Logic And Emotion: Notes On Bach

by Anitra Pavlico

Springtime always reminds me of Johann Sebastian Bach. When I was young, my father coaxed me to go to a concert celebrating Bach’s 300th birthday. I used to think it was arcane knowledge, Bach’s date of birth, but Google recently featured it on their homepage–he would have been 334 on March 21. He belongs to everyone, even if it feels as if he is communicating to you personally. His music speaks of emotion, vitality, and renewal, which makes it fitting that his birth rings in the spring. Scholars and performers have of course written much about Bach, so I mainly would like to write about my own experiences and to comment on his Well-Tempered Clavier, two volumes of preludes and fugues in each of the keys of the scale, meant at least in part for students learning keyboard. It is much more than exercises, though; as the critic Harold Schonberg wrote, “if music does have a Bible, it is Book I of the Well-Tempered Clavier.”

There is a terrific video on YouTube of András Schiff playing Book I of the Well-Tempered Clavier live at The Proms in 2017. It is as good an accompaniment to this article as any. Even Schiff’s facial expressions tell a story about the emotion inherent in this music. Bach has sometimes been played in a dry, clinical, “sewing machine” style, as Schonberg described in his 1972 column for the New York Times to mark the Well-Tempered Clavier’s 250th anniversary. Schonberg notes, however, that Bach would not have played it that way himself: “His pupils testified that he was always interested in the emotional content of a piece — the Affekt.

The conductor John Eliot Gardiner writes in Bach: Music in the Castle of Heaven that “Bach’s keyboard works maintain a tension — born of restraint and obedience to self-set conventions — between form (which we might describe variously as cool, severe, unbending, narrow or complex) and content (passionate or intense) more palpably and obviously than does his texted music.” The Well-Tempered Clavier pieces reflect this tension, as beneath the orderly facade lies deep emotion. The first prelude of Book I, in C major, is celestial in its stillness and simplicity. At the same time, it contains near-constant striving: delicious, arpeggiated chords are ever-moving to the end goal of C major where they began. This is one to listen to when you want to believe that life is pure, simple, and good, but you suspect danger lurks under the surface. It is followed by the C minor prelude, in contrast, which is dangerous throughout. After that journey, the accompanying C minor fugue’s eventual arrival at C major is cathartic.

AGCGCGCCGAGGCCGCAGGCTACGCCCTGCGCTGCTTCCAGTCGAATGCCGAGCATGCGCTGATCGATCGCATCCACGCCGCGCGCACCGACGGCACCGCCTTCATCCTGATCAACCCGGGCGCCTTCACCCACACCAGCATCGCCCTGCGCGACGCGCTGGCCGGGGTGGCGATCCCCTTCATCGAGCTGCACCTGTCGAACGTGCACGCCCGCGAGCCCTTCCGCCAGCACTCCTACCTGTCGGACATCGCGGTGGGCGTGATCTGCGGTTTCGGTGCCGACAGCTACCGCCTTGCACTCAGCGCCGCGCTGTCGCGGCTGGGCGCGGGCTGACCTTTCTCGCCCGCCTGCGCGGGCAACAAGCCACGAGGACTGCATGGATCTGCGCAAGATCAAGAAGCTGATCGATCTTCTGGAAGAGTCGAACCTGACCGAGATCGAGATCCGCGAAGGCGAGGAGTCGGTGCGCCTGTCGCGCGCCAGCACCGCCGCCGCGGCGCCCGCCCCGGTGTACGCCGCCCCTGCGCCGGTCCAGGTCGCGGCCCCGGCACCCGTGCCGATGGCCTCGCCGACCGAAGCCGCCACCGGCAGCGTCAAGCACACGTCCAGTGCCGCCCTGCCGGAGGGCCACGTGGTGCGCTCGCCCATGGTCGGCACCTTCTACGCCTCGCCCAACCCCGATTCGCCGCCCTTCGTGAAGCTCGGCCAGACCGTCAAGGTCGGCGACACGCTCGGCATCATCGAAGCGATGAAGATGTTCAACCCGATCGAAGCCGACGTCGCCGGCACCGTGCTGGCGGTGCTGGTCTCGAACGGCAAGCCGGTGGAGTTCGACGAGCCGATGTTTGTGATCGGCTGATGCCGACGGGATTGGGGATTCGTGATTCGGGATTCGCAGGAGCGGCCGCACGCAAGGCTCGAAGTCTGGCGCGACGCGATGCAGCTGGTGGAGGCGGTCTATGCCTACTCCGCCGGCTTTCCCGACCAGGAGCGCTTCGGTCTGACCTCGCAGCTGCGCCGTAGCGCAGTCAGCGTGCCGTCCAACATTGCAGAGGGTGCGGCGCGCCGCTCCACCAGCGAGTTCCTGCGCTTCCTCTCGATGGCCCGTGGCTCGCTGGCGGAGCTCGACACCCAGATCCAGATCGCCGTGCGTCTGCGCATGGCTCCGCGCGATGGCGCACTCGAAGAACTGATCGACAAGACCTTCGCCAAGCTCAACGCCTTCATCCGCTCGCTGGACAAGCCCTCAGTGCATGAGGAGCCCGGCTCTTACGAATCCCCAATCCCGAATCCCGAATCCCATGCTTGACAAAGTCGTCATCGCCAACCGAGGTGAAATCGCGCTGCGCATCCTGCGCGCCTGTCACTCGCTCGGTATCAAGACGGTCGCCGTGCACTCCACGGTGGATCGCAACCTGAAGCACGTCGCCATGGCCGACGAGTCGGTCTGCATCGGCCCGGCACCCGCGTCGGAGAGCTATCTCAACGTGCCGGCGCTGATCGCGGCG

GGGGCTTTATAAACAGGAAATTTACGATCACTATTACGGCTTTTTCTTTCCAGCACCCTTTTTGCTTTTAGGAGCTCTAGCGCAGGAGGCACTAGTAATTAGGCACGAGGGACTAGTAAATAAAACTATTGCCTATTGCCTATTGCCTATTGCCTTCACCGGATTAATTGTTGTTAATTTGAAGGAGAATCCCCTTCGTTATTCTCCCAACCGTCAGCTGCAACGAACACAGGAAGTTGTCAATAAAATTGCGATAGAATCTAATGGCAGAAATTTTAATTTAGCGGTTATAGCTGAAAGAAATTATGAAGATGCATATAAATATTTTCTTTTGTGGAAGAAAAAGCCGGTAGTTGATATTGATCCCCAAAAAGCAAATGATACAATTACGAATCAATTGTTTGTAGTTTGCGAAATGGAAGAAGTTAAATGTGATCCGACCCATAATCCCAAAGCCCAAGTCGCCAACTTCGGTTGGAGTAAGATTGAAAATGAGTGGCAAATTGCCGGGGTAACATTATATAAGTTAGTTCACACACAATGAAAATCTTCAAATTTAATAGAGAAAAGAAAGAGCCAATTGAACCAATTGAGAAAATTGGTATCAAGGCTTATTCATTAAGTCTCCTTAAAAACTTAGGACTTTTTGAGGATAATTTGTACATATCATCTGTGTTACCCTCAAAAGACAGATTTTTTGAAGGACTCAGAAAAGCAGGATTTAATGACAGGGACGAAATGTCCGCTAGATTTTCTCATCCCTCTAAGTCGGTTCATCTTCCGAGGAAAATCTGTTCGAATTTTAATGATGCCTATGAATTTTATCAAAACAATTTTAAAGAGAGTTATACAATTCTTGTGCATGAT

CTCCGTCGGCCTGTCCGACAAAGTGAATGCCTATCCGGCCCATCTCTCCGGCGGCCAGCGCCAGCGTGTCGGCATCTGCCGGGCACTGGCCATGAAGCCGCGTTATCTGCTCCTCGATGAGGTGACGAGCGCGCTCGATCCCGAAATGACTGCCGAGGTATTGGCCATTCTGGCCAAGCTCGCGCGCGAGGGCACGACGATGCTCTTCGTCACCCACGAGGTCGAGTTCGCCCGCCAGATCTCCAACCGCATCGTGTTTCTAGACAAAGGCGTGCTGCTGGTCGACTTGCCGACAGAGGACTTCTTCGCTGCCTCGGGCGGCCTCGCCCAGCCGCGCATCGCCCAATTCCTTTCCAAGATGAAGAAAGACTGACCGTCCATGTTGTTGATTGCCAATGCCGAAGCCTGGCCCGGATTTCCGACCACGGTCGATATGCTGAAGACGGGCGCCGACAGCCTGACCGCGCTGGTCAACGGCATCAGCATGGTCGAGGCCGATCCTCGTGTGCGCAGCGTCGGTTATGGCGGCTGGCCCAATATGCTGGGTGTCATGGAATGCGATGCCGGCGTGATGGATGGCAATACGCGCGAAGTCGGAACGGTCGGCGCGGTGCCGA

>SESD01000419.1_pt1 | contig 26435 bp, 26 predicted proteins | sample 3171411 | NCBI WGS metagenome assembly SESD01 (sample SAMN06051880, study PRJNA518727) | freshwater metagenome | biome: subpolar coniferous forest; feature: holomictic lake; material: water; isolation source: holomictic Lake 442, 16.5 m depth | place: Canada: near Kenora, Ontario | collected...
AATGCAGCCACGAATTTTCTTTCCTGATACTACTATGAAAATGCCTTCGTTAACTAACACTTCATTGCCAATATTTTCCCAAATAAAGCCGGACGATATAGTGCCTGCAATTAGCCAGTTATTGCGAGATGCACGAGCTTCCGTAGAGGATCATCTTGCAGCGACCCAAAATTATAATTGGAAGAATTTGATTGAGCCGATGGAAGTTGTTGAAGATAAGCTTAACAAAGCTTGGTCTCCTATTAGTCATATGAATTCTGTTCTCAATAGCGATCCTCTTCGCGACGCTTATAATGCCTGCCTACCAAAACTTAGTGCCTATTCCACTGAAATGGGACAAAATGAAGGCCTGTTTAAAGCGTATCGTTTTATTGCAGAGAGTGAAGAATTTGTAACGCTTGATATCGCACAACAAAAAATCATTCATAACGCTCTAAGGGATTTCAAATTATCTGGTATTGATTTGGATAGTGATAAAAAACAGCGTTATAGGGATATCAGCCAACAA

Gardiner also writes of Bach’s keyboard music that it “can give us a particular insight into the workings of his mind. As with all expert improvisers, Bach’s brain and fingers were connected with a febrile instantaneousness (working together literally extempore); we can readily believe that the keyboard music retains a charge of this ‘real-time’ creation, unmediated by the painful compositional process to which so many other composers have been subject – Bach’s habit of revising music notwithstanding.” J. S. Bach has been notoriously difficult for biographers to pin down, having left behind a relatively picayune amount of expository material such as letters or journals. What little remains often portrays a peevish, ambitious man who was complaining about particular working conditions, or playing the sycophant to gain employment. Gardiner’s purpose in writing was to elucidate Bach’s personality by analyzing his music, because “We yearn to know what kind of person was capable of composing music so complex that it leaves us completely mystified, then at other moments so irresistibly rhythmic that we want to get up and dance to it, and then at others still so full of poignant emotion that we are moved to the very core of our being.” I can understand this desire, but I am in the other camp, inspired by Albert Einstein’s advice: “This is what I have to say about Bach’s life’s work: listen, play, love, revere – and keep your trap shut.” I prefer this approach because even if the music does reveal the inner workings of Bach’s brain, its significance is so much greater than that.